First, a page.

March 30--Why hunt for plain, pastel-colored eggs on Easter morning?
Liven up your search by going beyond placing a dye pellet into vinegar and dropping in the egg.
First you need to decide what type of eggs you are going to decorate.
If you're a fan of hard-boiled eggs and love egg-salad, go the traditional route. The American Egg Board offers an easy method of boiling the perfect egg.
Place eggs in a saucepan large enough to hold them in a single layer. Add cold water to cover the eggs by an inch. Heat them over high heat just until the water boils and remove the pan from the heat. Cover the pan. Let the eggs stand in the hot water for about 12 minutes for large eggs, nine minutes for medium eggs and 15 minutes for extra long. Drain the hot water and cool the eggs by running cold water over the eggs or in a bowl of ice water. Refrigerate after they are cool.
The Egg Board also recommends using week-old eggs for boiling, as they are easier to peel. Hard-boiled eggs can be stored in the refrigerator for up to one week.
If hard-boiled eggs will go to waste, you can go the easy route, or the harder one.
The easiest method is to use plain plastic eggs that can be filled with treats, and decorate those.
If you're up to a challenge or want to create a keepsake, try to blow out eggs.
Leave the eggs out until they are at room temperature. Puncture the large end of the egg with a needle and enlarge the hole enough to allow the egg's contents to flow out. Use the needle to break up the yolk in the shell. At the small end, punch a small hole with the needle. Hold the egg with the larger hole facing down over a small bowl. Blow through the small hole so the contents of the egg fall into the bowl. Carefully rinse the egg out under running water and let them dry.
Now that the eggs are set, it's time to decorate.
To dye or not to dye?
If you decide to use plastic eggs the answer is clear. All you'll need to do is pick the color you want to use and use that as a base.
For real eggs, dye is not necessary, as white (or brown) can be a good palatte on which to start.
If you want color, use store-bought dye kits or a dye of a 1/2 cup of room temperature water, 1 tablespoon of vinegar and food color, as desired. For a single-color base, drop the egg in the dye and let it sit until it reaches the desired color.
Or go with a two-tone look by holding half of the egg in one color and then putting the other in another.
If you want to dye, but want to have a design left in white, use a crayon to draw on the egg before dropping it in the dye.
Premade decorated shrinking egg wraps are an easy way to add a pop to the basic dye job.
Once the basic dyed eggs are dry, or the plastic eggs are chosen, let little ones get creative with Easter-themed stickers, craft paint, markers, glue, glitter, ribbons and more. Plastic eggs are probably the most forgiving for young hands. If a toddler squeezes too hard, the worst you'll get is a dent, not a cracked or shattered shell. For more crafty folks, pompoms, craft foam and googly eyes can be used to create animals such as bunnies, chicks and ducklings.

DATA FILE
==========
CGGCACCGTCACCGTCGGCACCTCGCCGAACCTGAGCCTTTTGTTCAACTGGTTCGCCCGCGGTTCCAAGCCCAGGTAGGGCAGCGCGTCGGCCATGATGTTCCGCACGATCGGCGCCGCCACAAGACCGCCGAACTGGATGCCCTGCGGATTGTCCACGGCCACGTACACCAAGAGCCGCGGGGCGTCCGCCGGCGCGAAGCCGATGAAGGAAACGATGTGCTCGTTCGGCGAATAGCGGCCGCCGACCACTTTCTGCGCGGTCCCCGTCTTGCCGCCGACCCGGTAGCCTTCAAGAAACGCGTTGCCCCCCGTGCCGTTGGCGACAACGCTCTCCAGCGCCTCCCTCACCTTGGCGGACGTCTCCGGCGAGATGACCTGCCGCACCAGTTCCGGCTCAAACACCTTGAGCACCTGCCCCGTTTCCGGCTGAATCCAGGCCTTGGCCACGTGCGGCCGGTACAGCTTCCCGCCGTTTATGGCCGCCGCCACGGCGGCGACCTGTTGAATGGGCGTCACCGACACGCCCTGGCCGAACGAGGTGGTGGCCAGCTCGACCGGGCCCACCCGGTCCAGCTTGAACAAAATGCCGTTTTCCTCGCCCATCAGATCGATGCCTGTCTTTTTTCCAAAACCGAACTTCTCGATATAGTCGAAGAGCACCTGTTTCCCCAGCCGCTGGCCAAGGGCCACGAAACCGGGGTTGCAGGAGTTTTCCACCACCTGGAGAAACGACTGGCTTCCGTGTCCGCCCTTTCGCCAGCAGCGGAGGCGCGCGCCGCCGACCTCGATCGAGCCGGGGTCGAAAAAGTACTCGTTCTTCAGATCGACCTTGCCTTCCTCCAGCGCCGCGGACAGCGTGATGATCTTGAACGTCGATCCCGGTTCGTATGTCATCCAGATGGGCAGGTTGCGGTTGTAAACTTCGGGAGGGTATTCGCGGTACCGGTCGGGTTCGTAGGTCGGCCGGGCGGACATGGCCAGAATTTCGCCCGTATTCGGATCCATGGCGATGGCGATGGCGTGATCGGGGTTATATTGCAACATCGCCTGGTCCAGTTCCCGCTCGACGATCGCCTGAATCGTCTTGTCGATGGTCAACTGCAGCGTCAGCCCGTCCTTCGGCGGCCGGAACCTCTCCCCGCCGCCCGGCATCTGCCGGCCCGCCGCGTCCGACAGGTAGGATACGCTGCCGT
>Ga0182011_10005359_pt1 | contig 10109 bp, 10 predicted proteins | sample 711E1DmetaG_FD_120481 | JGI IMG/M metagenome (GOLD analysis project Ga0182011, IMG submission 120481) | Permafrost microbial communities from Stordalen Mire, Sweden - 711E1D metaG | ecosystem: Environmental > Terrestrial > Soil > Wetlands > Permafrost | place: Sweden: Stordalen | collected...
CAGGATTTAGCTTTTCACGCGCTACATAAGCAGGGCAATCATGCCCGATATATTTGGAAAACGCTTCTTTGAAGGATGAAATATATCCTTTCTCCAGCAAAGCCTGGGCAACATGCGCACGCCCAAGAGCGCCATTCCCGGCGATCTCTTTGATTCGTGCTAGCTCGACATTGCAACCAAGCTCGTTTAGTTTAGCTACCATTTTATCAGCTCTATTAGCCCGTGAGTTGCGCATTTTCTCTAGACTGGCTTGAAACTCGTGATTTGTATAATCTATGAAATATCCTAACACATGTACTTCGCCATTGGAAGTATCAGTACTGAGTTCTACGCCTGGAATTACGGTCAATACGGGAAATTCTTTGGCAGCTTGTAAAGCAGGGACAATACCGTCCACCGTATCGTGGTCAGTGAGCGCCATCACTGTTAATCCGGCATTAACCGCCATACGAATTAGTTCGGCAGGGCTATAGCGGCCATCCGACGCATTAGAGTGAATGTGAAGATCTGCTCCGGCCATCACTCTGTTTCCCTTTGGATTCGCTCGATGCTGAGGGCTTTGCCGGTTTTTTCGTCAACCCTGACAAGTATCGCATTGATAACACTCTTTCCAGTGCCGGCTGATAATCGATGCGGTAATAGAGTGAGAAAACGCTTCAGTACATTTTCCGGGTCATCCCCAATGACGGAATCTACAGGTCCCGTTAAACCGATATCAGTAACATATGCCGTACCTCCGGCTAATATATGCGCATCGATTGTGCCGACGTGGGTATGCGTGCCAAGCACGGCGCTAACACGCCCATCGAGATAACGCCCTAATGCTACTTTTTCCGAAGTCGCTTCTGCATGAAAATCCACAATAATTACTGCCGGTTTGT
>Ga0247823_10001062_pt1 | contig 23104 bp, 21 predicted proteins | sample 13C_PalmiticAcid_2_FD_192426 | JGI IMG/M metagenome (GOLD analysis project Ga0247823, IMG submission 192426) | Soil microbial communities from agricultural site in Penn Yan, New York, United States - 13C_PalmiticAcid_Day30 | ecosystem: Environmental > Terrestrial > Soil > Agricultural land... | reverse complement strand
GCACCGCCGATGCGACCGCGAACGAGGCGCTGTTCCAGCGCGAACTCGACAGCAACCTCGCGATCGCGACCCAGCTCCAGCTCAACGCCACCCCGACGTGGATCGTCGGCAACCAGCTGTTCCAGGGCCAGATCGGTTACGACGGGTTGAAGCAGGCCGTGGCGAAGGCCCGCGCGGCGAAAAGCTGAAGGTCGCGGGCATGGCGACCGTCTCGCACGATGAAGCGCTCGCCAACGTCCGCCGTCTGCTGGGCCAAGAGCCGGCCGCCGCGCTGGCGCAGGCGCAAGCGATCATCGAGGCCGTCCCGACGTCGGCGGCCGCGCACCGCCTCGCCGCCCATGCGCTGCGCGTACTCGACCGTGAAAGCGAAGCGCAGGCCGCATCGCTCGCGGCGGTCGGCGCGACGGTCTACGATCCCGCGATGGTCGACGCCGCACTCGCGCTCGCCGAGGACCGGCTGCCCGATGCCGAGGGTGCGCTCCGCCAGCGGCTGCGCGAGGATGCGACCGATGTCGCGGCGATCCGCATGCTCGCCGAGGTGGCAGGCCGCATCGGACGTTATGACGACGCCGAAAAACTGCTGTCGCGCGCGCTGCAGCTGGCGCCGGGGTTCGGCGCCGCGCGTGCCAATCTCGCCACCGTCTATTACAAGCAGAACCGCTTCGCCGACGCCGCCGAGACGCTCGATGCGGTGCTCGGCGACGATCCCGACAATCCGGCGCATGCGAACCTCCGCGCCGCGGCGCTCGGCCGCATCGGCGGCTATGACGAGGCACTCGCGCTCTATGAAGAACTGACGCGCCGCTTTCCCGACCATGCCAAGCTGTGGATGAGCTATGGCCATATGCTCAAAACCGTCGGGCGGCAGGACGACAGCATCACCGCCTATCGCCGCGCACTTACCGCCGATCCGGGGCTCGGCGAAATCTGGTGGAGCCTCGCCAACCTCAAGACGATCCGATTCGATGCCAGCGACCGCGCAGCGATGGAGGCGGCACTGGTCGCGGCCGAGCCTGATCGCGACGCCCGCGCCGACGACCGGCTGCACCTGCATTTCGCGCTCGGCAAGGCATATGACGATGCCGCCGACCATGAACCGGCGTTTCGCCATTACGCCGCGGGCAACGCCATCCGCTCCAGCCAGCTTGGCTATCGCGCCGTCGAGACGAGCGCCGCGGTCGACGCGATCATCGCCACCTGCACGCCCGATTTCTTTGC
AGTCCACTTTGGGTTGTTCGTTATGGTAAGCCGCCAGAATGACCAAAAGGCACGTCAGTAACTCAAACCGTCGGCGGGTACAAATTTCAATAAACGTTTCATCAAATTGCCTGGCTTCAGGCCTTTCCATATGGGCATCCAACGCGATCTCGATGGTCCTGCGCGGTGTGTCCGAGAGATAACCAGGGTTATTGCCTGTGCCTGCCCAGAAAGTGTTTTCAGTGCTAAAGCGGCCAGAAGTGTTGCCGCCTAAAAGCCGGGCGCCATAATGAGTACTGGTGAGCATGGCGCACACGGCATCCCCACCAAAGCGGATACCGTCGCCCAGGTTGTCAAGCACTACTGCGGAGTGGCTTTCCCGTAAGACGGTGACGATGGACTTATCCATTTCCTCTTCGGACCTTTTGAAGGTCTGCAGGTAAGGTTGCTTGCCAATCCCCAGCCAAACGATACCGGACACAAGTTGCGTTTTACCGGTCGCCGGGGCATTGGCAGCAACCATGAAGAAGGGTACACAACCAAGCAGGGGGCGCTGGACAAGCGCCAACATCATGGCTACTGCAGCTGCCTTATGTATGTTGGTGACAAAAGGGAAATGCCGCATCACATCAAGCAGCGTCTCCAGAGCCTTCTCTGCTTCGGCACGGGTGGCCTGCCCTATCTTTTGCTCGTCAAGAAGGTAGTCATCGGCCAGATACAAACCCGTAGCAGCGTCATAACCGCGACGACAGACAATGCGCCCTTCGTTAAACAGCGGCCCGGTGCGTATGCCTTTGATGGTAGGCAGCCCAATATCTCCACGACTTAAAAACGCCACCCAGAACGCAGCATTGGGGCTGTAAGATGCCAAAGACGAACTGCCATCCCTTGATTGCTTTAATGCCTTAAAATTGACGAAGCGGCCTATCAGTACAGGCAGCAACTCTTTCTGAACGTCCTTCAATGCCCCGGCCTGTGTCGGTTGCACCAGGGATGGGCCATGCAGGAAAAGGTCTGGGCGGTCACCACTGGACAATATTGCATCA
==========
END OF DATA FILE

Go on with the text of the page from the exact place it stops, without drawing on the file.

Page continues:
If you're not into paints, glitter and googly eyes, you can make creative eggs using dye alone.
For a marbled look, add a tablespoon of cooking oil to the basic dye mix. Swirl the liquid with spoon and dip the egg into one color. Remove it and pat it dry. Repeat the process twice more with other colors.
For the look of '60s tie die, place a few eggs in a metal colander. Splash the eggs with about 1/4 cup of vinegar. Let a few drops of food coloring fall onto the eggs and carefully roll them around to spread the color. Let them sit for about 30 seconds and repeat with a second color. A third color can be added as well. After the final color sets, rise with water and let them dry.
For a different type of tie-dye, use silk ties to dye your eggs. This should only be done on eggs that have been blown out, as fabric dye isn't edible.
Cut the ties into 4-by-6-inch squares. Place the pattern of the tie against the egg, wrapping the egg completely in the tie. Wrap thread tightly around the tie and egg until it is completely covered. Place the eggs in a pot with water, making sure the eggs will be covered with an inch of water. Because blown eggs will float, place a colander upside over the eggs to keep them submerged. Bring the water to a boil and turn down the heat and let them simmer for 20 minutes. Remove the eggs with a slotted spoon. Let the eggs cool with the fabric still on. Once the fabric is removed, the eggs will be left with the pattern from the ties.
Those are just a few of the multitude of ideas available to turn plain eggs into works of art. The options are only limited by your imagination.
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